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  • Terry Riley: Requiem for Adam / The Philosopher's Hand
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Terry Riley: Requiem for Adam / The Philosopher's Hand

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Audio CD, September 4, 2001
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Song Title Time Price
listen  1. Requiem for Adam: 1. Ascending the Heaven Ladder13:21Album Only
listen  2. Requiem for Adam: 2. Cortejo Funebre en el Monte Diablo 7:04$0.99  Buy MP3 
listen  3. Requiem for Adam: 3. Requiem for Adam21:18Album Only
listen  4. The Philosopher's Hand 5:50$0.99  Buy MP3 

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Product Details

  • Performer: Terry Riley, Kronos Quartet
  • Audio CD (September 4, 2001)
  • SPARS Code: DDD
  • Number of Discs: 1
  • Label: Nonesuch
  • ASIN: B00005NSQV
  • Average Customer Review: 4.0 out of 5 stars  See all reviews (7 customer reviews)
  • Amazon Best Sellers Rank: #296,876 in Music (See Top 100 in Music)

Editorial Reviews

The Kronos Quartet turns in a spectacular performance of three unusually dissimilar Terry Riley compositions grouped under the title Requiem for Adam. Ostensibly the three parts of Requiem are based on the memory of Adam Harrington, the son of Kronos's David Harrington, but none of these works is particularly funereal. The perky, Bartók-influenced "Ascending the Heaven Ladder" gives way (unaccountably) to the harsh electronics of the composer-assisted second movement, "Cortejo Funebre en el Monte Diablo," which in turn leads to the energetic third movement, "Requiem for Adam." This music might have a hard time finding a new audience, but Riley fans--as well as Kronos enthusiasts--will revel in the music and the warm studio ambience. However, the final work here, a five-minute improvisational knockoff called "The Philosopher's Hand," finds Riley on the piano in a deeply meditative mood that could have gone for another hour. It promises much for the future of solo piano music from this gifted composer. --Paul Cook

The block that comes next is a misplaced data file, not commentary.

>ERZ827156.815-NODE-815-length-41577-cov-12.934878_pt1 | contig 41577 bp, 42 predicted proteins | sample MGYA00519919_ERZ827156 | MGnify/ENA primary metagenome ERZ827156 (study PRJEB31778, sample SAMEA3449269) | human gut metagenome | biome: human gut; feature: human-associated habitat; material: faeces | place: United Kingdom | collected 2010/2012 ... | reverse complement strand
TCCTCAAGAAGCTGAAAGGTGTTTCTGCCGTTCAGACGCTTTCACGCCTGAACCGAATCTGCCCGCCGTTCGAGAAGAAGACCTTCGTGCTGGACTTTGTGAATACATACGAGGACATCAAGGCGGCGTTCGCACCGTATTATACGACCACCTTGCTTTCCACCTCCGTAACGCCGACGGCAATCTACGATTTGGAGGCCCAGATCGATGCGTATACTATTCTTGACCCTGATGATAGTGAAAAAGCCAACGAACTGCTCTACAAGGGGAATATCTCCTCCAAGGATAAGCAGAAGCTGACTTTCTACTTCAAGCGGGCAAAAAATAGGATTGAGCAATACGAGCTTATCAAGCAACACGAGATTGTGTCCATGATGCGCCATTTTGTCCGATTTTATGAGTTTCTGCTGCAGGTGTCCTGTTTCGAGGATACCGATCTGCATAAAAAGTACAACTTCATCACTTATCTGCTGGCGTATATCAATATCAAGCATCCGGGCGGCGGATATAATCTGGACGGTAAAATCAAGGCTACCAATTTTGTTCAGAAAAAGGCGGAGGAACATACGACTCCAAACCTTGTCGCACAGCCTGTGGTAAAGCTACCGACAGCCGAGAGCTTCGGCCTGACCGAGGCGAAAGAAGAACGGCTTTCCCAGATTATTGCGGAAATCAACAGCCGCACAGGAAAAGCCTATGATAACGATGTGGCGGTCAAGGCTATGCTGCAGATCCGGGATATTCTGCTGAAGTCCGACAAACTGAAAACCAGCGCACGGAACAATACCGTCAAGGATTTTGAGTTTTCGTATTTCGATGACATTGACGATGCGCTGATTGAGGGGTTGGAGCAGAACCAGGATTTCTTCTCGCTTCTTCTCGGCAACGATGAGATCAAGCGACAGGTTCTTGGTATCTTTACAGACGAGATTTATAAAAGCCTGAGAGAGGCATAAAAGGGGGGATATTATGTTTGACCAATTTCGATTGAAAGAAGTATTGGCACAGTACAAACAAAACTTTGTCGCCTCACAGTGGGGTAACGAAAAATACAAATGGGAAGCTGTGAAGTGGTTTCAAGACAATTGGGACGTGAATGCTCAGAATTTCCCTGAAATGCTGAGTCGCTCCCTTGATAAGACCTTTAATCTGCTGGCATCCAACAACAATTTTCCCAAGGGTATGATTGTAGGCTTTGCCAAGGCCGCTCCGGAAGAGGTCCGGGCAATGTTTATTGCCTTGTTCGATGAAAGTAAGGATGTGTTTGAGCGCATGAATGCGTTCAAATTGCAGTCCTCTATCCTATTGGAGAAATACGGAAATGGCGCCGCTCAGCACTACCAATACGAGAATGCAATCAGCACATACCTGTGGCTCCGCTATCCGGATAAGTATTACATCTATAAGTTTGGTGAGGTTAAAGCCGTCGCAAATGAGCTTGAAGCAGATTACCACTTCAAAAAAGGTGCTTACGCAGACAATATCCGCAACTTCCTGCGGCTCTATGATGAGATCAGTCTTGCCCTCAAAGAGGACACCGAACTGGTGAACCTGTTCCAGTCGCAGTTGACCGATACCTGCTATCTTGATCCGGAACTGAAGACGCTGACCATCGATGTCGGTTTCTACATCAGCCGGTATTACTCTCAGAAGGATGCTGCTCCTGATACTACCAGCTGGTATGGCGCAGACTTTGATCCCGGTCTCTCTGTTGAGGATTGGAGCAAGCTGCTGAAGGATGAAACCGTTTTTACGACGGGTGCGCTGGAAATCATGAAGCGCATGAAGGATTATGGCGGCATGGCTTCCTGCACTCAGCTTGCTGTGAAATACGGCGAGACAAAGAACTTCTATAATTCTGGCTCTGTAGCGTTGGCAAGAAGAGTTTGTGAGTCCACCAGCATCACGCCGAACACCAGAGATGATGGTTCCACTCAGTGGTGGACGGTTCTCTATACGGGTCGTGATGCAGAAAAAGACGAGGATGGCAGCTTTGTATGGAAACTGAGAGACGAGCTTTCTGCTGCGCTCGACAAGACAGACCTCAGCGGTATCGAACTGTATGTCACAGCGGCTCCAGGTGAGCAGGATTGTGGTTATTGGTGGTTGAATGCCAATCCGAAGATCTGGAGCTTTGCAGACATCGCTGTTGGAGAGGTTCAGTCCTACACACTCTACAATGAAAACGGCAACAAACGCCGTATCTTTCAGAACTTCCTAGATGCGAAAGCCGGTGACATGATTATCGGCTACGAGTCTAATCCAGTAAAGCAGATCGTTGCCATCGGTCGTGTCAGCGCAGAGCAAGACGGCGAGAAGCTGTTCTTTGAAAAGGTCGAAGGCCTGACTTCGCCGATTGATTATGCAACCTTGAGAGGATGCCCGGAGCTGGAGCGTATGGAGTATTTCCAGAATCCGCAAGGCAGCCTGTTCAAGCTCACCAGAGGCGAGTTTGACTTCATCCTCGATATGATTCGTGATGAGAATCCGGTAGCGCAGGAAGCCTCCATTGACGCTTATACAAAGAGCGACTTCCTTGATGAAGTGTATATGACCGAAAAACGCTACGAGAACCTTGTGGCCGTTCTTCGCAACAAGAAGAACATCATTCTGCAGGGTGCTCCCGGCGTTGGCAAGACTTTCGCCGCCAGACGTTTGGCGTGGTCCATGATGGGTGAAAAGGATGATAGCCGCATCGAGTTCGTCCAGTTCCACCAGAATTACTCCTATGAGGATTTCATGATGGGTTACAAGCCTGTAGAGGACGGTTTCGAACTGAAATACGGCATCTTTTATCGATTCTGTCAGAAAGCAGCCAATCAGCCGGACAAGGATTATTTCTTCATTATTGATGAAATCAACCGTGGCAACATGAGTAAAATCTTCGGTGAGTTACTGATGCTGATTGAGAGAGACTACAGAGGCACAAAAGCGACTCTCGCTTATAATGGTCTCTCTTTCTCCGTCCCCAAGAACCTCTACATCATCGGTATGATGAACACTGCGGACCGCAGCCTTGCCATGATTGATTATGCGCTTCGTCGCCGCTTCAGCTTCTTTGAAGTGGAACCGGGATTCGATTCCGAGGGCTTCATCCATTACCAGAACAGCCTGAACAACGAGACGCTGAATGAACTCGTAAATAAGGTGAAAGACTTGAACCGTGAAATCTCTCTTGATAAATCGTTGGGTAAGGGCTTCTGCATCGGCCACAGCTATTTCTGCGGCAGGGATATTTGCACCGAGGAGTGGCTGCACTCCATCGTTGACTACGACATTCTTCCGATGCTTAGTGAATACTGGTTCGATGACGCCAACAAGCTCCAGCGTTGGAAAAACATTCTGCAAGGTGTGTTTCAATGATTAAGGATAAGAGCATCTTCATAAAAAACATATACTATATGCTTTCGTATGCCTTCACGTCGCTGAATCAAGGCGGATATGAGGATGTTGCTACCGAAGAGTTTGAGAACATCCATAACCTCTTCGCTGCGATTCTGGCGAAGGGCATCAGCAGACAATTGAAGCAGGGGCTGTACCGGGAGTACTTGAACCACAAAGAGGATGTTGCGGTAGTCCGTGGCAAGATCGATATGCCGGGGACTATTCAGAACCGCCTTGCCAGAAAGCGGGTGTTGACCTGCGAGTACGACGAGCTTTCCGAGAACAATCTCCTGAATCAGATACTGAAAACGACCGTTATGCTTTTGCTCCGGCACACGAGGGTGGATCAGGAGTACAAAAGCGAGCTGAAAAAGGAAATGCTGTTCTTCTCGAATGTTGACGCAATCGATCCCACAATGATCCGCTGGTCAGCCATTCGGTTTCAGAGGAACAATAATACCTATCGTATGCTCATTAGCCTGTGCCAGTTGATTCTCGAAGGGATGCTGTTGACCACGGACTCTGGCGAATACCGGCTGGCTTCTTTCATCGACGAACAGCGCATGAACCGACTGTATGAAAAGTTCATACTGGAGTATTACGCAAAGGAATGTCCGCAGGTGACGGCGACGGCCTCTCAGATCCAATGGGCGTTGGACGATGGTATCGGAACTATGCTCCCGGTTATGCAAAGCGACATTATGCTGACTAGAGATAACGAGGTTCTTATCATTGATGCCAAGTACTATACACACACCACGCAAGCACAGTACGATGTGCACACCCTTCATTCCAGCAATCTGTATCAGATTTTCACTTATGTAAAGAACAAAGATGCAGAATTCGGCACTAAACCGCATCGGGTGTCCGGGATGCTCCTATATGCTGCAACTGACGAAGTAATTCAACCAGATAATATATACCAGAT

Customer Reviews

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Most Helpful Customer Reviews

33 of 33 people found the following review helpful By Jeff Abell on September 14, 2001
Format: Audio CD
Terry Riley has my vote for the title of great American composer. Few composers working today have Riley's ability to range from unbridled fun to profound emotional depth. His long collaboration with the Kronos Quartet brings us this latest work, certainly one of Terry's deepest and most moving. Composed as a memorial after the death of 16-year-old Adam Harrington (son of the Kronos' first violinist), who shared a birthday with Terry's own son, the result is music of great emotional and psychological richness. In the middle movement, electronic sounds, suggestive of pop music, joins the quartet - a homage to the energy and tastes of the young man it memorializes. In the last movement, sliding tones suggest (to my ear) ambulance sirens, even as the work reaches a sense of reassurance in the midst of suffering. In total, it is a work of great tonal beauty and an immeasurable humanity. I bought this CD the day before the World Trade Center was hit, and it has been the one piece of music I've found consoling in the days since that event. It is a mark of Terry's own beauty of spirit that his music speaks to us on such a level. Listen to this work.
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10 of 10 people found the following review helpful By Allen Ruch on October 3, 2002
Format: Audio CD